Re: OT: Machinist Schools


Chuck Lippmeier
 

Gregg,
I stand corrected. I hadn't read any of the Gazettes because I thought they
would all be fiction following the theme of the book series. While reading
the books I became interested in the non-fiction history and decided to stop
reading the fiction in order to not get them mixed up. I looked up the
Gazettes and the piece you refer to is in Volume 13.
Thank you the information about the non-fiction articles in the Gazette
Chuck Lippmeier

-----Original Message-----
From: southbendlathe@yahoogroups.com [mailto:southbendlathe@yahoogroups.com]
On Behalf Of Gregg Eshelman
Sent: Saturday, October 26, 2013 11:27 PM
To: southbendlathe@yahoogroups.com
Subject: Re: [southbendlathe] OT: Machinist Schools

Each issue has several *non fiction* articles on various topics, but usually
on different aspects of the world as it was in the last 1600's.

On 10/26/2013 5:28 PM, Chuck Lippmeier wrote:


The Grantville Gazette is historical fiction following on Eric Flints
series of books that proposes a spectacular phenomenon that transports
a town of modern day West Virginians back into the 1630s Germany, the
thirty years war. This with modern hunting rifles, modern attitudes,
pick-up trucks and the high school library. This is hardly an
authoritative study of the guild system, though Eric Flint has done a
remarkable with getting the point across as to what it must have been
like back then. I'm a real fan of the entire series but it is fiction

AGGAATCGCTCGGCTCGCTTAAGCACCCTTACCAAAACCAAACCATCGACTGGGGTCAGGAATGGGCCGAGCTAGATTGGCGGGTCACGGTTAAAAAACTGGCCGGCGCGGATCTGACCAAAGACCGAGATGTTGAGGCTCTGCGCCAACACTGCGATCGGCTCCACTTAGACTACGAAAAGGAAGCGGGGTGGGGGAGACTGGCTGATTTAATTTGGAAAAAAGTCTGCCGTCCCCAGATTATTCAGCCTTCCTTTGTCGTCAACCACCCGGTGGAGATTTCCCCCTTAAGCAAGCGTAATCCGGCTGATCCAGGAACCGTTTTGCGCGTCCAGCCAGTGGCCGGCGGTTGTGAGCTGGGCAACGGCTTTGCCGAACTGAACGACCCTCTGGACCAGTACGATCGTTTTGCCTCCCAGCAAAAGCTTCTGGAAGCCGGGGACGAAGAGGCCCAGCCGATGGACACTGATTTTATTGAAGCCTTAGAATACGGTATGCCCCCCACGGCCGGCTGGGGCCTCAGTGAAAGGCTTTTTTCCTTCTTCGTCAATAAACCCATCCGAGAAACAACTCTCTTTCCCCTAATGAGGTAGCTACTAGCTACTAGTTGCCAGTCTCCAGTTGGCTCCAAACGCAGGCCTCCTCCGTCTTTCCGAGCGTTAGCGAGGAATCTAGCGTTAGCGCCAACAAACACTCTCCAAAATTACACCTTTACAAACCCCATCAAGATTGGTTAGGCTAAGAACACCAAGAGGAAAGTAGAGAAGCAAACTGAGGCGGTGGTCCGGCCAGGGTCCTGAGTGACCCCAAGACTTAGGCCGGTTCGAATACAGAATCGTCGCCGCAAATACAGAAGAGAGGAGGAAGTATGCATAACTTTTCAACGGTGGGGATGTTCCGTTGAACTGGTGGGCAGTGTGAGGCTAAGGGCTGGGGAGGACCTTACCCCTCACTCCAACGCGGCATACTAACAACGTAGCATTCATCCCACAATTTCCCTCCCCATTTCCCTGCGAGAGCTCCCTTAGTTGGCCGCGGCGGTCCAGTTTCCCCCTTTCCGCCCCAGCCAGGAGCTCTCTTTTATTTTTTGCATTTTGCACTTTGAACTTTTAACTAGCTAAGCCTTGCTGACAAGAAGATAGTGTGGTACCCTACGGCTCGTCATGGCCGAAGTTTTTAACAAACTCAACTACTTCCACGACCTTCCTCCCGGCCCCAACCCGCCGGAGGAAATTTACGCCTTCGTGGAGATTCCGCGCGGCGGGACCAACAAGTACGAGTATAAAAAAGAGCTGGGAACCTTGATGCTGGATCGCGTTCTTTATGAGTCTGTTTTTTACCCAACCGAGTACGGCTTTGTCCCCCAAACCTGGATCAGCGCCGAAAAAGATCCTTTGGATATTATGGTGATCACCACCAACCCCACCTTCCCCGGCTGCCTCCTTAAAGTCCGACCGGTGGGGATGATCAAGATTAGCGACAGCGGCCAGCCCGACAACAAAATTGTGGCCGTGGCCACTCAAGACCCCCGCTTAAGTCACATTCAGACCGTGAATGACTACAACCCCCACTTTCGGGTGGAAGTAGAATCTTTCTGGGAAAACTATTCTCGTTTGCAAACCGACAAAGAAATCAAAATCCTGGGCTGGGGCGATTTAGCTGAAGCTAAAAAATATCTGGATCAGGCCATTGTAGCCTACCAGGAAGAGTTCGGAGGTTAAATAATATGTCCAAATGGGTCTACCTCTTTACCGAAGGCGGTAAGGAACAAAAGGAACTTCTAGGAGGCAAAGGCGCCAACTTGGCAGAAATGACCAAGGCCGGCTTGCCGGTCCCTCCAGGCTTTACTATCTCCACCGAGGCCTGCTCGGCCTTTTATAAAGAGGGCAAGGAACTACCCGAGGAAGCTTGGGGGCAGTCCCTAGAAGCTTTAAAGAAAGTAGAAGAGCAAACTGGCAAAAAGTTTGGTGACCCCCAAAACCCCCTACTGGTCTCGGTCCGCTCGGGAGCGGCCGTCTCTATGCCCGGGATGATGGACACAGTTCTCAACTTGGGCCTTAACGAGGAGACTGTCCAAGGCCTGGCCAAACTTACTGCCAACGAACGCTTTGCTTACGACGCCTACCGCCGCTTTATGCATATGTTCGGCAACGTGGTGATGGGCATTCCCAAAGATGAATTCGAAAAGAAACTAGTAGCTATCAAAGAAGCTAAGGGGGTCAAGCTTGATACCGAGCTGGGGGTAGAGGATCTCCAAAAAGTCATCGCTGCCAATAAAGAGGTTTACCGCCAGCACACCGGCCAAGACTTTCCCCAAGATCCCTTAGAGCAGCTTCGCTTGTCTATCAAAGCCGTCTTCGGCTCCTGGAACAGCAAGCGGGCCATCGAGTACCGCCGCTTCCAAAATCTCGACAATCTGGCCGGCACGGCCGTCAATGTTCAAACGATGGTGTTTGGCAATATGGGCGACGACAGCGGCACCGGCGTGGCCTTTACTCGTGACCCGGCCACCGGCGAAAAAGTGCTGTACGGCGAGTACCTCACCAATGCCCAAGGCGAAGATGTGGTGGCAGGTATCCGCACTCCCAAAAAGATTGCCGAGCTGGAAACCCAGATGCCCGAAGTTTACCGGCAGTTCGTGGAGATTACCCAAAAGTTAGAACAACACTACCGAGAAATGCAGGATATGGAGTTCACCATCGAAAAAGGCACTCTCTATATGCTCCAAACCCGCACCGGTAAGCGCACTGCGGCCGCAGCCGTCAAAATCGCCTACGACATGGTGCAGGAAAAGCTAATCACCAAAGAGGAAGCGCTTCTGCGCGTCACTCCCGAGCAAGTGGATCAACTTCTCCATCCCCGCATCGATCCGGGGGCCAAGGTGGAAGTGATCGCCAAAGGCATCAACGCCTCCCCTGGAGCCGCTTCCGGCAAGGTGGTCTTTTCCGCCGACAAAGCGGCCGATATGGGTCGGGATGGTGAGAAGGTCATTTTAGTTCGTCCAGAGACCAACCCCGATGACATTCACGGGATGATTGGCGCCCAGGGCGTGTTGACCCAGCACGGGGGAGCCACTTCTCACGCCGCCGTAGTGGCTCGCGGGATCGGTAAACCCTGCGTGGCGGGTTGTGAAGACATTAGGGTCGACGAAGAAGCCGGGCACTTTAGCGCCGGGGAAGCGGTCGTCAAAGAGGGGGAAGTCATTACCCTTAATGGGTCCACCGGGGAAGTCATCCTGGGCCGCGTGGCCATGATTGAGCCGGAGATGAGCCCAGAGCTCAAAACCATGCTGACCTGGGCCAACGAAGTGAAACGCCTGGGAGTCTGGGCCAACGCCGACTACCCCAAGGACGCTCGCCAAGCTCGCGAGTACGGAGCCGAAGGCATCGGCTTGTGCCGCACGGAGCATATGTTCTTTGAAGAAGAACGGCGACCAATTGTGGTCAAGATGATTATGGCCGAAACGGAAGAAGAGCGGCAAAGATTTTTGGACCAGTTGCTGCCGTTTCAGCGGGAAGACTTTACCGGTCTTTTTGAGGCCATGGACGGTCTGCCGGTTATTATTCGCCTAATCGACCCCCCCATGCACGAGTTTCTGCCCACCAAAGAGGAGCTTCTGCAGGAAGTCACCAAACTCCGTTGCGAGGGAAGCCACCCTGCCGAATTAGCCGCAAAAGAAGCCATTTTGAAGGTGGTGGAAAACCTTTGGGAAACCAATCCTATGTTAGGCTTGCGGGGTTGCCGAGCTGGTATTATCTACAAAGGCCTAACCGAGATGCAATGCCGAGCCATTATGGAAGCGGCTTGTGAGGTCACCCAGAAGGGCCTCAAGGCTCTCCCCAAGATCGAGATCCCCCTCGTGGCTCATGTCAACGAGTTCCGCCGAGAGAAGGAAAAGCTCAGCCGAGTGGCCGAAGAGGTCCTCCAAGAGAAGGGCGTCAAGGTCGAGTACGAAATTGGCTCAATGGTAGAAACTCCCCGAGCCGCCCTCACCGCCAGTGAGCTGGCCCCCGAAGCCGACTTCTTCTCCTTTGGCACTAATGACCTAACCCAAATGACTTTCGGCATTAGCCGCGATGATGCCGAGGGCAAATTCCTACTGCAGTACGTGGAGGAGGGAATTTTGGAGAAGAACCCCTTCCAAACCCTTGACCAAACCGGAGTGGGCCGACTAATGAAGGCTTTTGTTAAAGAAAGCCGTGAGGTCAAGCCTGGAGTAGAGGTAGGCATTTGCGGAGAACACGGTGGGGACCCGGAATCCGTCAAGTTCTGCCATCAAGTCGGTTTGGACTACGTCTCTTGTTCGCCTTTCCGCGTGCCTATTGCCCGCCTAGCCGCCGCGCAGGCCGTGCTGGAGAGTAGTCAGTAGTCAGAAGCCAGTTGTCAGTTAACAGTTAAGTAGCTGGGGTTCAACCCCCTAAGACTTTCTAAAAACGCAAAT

after all.

Chuck Lippmeier

*From:*southbendlathe@yahoogroups.com
[mailto:southbendlathe@yahoogroups.com] *On Behalf Of *Gregg Eshelman
*Sent:* Saturday, October 26, 2013 6:07 PM
*To:* southbendlathe@yahoogroups.com
*Subject:* Re: [southbendlathe] OT: Machinist Schools

Could tell the young man that the situation could be worse. Could be
like the guilds centuries ago in Europe where apprentices were
forbidden marriage, journeymen were required to get married and there
were few ways to be master of your own shop. Typically either the
guild masters had to agree to allow a new shop to open or an
apprentice would spend many years in that position waiting for a
master to die so he could take over the shop, by marrying the master's
widow - but of course only with the approval of the rest of the guild
masters.

(There's several well researched articles on the 17th century guild
system in the "Grantville Gazette" published by Baen Books.)

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